Jonathan Wallace's The Turtle Tattoo is an ambitious undertaking that attempts to fathom the psychic scars of two young people whom fate has brought together on a beach in Jamaica Bay, Queens. Spike (V. Orion Delwaterman) is an emergency medical technician who is volunteering at a nature sanctuary because his full-time job of rescuing lives has left him spent and confused. Jillian (Elisa Abatsis) is a grad student in marine biology working to save the sea turtles that come to the beach to lay their eggs. At the start of the play, Spike and Jillian are asleep in chairs while being fussed over by two other characters, Red (Samantha Payne Garland) and Blue (Julio C. Pe単a), who seem to be gods, angels, or demons -- we're never quite sure.
Although the play's crisis purports to be the safety of the turtles -- their eggs are being devoured by raccoons -- that's really just a frame for Spike's and Jillian's backstories. It seems they just can't stay awake, and whenever they fall asleep, they're visited by Red or Blue in guises such as an abusive, alcoholic father; a coke-snorting mother; Spike's sassy Latina lover; his cold, distant white girlfriend; and a slew of others (Pe単a and Garland are excellent in their continual character changes). Since we're perpetually seeing flashback after flashback, it's difficult to care about the scenes set in the present, although the dreams and nightmares are somehow bringing Jillian and Spike closer together. Of course the turtles also function as a symbol of this bond, and we soon discover that each character has a turtle tattoo (a symbol of "stability, order, and self-discipline," Spike tells us), with Jillian's being in a place she'd rather not reveal.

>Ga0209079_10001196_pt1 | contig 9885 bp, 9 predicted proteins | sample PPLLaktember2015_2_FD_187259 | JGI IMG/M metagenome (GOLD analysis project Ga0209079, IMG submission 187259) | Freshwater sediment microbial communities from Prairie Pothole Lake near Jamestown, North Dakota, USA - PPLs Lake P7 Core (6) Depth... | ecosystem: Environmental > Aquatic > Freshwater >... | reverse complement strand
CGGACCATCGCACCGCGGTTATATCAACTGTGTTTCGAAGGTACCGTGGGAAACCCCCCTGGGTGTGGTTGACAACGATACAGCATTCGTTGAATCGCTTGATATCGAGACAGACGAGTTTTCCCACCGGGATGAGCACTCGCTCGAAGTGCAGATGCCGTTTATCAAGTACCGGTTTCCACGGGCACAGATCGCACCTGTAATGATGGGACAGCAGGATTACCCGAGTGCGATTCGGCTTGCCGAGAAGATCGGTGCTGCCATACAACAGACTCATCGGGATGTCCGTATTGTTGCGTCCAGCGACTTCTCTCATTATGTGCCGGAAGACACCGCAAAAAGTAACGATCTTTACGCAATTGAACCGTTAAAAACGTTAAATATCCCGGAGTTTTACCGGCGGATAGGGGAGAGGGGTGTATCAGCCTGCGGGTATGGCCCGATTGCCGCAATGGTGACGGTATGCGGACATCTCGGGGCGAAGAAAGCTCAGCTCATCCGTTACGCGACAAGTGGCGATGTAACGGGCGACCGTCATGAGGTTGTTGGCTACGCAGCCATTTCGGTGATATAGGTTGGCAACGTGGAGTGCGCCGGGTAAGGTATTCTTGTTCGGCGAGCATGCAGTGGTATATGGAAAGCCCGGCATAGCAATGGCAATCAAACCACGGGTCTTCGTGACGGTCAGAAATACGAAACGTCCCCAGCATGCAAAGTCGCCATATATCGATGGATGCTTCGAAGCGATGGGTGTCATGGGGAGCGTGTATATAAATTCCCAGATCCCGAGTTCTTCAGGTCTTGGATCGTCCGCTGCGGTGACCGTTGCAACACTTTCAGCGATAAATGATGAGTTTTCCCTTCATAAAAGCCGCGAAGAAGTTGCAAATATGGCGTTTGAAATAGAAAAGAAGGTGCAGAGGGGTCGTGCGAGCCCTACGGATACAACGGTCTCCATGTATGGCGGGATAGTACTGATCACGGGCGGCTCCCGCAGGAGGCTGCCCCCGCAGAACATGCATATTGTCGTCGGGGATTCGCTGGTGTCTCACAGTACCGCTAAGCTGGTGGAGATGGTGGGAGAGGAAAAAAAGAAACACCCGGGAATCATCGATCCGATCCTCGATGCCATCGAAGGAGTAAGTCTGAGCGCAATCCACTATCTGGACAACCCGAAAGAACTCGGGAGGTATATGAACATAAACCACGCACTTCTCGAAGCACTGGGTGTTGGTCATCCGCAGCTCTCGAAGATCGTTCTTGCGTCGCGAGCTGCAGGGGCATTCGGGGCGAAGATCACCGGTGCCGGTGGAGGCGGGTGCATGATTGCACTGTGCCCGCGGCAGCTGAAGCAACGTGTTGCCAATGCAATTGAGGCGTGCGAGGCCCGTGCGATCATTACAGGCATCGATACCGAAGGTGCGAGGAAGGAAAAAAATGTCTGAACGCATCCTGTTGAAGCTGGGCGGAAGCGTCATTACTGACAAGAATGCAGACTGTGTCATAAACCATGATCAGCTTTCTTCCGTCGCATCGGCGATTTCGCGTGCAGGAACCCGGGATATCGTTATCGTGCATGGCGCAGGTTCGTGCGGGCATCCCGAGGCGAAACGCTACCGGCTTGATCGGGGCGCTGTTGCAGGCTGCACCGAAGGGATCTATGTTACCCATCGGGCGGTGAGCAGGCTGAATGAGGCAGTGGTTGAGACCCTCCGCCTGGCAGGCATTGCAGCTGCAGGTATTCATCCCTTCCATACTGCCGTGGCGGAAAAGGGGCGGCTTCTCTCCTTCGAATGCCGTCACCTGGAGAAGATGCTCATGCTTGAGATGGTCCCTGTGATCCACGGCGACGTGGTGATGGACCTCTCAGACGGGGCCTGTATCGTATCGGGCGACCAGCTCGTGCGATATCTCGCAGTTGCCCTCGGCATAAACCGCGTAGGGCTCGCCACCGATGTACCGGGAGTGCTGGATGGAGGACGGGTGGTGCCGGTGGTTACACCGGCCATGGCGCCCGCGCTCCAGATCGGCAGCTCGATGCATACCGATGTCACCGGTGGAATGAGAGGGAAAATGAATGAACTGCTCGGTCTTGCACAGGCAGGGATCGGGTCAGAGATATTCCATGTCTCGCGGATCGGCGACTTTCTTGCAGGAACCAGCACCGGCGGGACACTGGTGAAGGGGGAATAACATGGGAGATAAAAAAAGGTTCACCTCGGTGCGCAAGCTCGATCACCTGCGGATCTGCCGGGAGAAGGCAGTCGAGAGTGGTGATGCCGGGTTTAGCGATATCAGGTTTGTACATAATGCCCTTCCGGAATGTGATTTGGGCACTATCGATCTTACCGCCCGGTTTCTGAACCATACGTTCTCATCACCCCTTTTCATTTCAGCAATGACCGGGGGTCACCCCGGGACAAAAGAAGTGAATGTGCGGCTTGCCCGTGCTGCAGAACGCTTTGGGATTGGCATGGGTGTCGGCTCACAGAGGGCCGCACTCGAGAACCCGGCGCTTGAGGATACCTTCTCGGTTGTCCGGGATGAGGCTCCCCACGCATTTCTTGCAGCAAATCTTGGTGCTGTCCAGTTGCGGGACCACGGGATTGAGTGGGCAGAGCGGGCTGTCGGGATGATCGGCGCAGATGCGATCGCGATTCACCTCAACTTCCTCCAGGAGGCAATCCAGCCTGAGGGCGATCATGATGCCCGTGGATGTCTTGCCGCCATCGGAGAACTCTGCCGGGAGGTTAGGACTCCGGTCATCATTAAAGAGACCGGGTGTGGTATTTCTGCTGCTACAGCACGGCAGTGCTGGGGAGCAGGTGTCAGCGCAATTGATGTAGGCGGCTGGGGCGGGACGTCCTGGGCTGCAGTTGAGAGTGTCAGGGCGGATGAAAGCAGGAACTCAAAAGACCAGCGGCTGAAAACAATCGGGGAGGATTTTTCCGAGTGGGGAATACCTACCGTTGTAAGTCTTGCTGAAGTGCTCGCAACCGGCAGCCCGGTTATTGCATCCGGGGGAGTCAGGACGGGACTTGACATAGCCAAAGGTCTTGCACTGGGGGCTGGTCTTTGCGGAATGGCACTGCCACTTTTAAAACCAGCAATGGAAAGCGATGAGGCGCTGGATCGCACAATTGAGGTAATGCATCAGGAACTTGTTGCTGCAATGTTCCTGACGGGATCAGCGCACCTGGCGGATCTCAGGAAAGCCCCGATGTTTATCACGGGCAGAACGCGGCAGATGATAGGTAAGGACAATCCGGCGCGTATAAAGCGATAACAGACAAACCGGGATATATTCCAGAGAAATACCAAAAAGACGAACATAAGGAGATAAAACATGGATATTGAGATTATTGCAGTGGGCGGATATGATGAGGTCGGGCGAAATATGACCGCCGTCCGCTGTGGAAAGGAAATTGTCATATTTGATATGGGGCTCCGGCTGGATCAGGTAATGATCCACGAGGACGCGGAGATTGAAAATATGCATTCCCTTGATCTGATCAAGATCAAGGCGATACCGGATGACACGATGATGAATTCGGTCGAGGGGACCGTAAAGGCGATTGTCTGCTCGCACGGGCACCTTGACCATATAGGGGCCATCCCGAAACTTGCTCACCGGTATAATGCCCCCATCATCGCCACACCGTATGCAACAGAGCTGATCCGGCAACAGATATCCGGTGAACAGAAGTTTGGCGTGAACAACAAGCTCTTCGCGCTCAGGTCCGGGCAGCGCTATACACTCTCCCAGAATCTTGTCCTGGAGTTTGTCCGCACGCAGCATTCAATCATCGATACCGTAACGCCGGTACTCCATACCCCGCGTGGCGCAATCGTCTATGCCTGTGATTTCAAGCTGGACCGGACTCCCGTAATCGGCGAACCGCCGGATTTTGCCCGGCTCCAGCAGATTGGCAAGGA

The Turtle Tattoo would do better with a streamlined plot and less narcolepsy; the audience is smothered in all the dysfunction and symbolism. The play ends in a final scene of revelation that's abruptly overshadowed by an explosion in downtown Manhattan. That's right, to top it off, Spike's last day with the turtles also happens to be Sept. 11, 2001.
Presented by Howling Moon Cab Company and Samantha Payne Garland as part of the Midtown International Fringe Festival at the Workshop Jewel Box Theatre, 312 W. 36th St., NYC. July 21-Aug. 6. Schedule varies. (212) 868-4444 or www.smarttix.com.